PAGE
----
SALEM, Ore. – The Oregon Department of Fish and Wildlife has issued a finding of a confirmed kill by wolves versus livestock in Umatilla County, and a finding of a “probable kill” involving a calf in Wallowa County.
The Walla Walla Pack is believed to be behind the sheep attack on private land near the south fork of the Walla Walla River. On the evening of May 20, a herder noticed a disturbance in a band of sheep. He investigated and found one dead lamb and four wolves. One of the wolves had a sheep in its mouth. The next day, he reported the incident to the livestock owner who called ODFW to investigate.
Investigators reported a drag trail with small bits of bone, blood and wool in it. The top of the drag trail had a scuffle area consistent with wolf predation. The sheep’s remains were at the end of the trail. In addition to the eyewitness report. ODFW reports that OR-40, a radio-collared wolf with the Walla Walla Pack was within 50 yards of the area early in the morning, following the attack.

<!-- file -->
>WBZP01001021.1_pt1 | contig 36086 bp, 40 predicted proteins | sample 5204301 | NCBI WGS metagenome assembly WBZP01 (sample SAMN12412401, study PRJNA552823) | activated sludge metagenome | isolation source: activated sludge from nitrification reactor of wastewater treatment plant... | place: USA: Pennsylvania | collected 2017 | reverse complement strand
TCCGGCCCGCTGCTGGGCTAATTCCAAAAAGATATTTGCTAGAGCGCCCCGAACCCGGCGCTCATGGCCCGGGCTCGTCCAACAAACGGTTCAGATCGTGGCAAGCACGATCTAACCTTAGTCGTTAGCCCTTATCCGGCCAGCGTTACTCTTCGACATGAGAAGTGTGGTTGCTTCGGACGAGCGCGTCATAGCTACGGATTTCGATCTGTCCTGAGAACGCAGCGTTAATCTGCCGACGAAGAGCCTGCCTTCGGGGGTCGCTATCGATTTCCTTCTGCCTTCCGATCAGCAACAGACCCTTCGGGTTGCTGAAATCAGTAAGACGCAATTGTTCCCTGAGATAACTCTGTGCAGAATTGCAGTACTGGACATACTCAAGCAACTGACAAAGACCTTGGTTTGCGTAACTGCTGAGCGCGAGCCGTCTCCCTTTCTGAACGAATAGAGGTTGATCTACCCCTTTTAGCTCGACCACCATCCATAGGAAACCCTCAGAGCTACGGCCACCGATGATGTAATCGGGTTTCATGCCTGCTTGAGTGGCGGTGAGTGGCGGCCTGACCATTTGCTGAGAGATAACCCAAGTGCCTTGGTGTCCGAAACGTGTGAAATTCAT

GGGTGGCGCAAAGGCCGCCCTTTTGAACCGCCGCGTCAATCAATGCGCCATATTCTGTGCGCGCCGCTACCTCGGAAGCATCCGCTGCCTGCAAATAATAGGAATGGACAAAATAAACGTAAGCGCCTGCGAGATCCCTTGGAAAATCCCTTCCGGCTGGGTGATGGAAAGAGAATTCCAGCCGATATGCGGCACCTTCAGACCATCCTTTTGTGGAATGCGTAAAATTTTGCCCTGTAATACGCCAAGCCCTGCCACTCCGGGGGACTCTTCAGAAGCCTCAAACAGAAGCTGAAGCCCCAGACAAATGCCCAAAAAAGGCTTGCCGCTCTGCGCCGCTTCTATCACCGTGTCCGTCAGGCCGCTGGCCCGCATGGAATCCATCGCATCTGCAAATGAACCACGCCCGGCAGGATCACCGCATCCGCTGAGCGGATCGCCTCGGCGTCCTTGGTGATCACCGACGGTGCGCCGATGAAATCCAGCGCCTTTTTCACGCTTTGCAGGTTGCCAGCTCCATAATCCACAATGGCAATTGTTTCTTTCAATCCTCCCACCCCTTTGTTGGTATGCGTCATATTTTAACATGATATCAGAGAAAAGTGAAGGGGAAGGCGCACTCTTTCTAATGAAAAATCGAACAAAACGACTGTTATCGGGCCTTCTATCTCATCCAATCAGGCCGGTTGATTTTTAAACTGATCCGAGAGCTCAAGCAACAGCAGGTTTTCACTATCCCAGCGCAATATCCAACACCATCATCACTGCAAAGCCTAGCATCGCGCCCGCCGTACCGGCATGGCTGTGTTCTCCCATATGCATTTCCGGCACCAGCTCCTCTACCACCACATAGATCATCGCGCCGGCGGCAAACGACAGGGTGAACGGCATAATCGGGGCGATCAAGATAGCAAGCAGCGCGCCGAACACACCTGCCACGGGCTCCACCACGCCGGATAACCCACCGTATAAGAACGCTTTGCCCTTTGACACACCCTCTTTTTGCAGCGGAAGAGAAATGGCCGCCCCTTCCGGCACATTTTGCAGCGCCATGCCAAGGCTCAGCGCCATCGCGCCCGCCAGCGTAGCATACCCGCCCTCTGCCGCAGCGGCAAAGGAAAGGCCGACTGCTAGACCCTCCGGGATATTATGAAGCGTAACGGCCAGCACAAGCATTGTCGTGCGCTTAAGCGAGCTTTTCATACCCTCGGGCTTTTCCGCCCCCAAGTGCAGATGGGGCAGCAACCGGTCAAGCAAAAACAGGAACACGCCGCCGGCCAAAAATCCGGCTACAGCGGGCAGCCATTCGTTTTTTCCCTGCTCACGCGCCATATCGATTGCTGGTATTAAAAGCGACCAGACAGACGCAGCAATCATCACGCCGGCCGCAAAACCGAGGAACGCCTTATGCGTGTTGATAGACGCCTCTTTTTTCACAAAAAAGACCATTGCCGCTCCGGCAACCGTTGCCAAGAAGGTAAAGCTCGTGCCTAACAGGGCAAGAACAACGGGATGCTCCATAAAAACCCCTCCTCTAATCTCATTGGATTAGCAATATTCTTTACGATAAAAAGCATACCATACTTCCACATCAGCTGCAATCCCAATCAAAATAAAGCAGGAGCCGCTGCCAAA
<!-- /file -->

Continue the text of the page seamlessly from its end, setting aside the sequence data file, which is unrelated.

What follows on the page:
The “probable” wolf attack occurred on private land in the Mud Creek drainage in Wallowa County on Monday. ODFW reports that a landowner found the remains of a mostly-consumed dead calf that had been alive the previous evening. Investigators examined the carcass of the six-month old calf the day it was reported, and estimated it had been killed the night of May 22 to the early morning hours of May 23.
The investigators found blood stains in the grass indicating an attack scene, but report there was no definitive evidence that the predator that killed the 150-pound calf was a wolf. The report does point out that the feeding patterns on the calf indicated a predator with large teeth and the remains appear similar to other calves that have been consumed by wolves.
In addition, wolves of the Shamrock Pack were in the area. OR-23 was just 0.6 miles north of the carcass site at 7 a.m. Monday, and OR-41 was three miles north of the carcass on the night of the predation.
“The crushing of carcass bones, along with the large amount of carcass material consumed in a short period of time is similar to that observed on other confirmed livestock depredations by wolves,” the report states. “This combined with the known presence of collard wolf OR-23 0.6 miles north of the carcass the same morning the carcass was found, are adequate to indicate the probable cause of death as wolf depredation.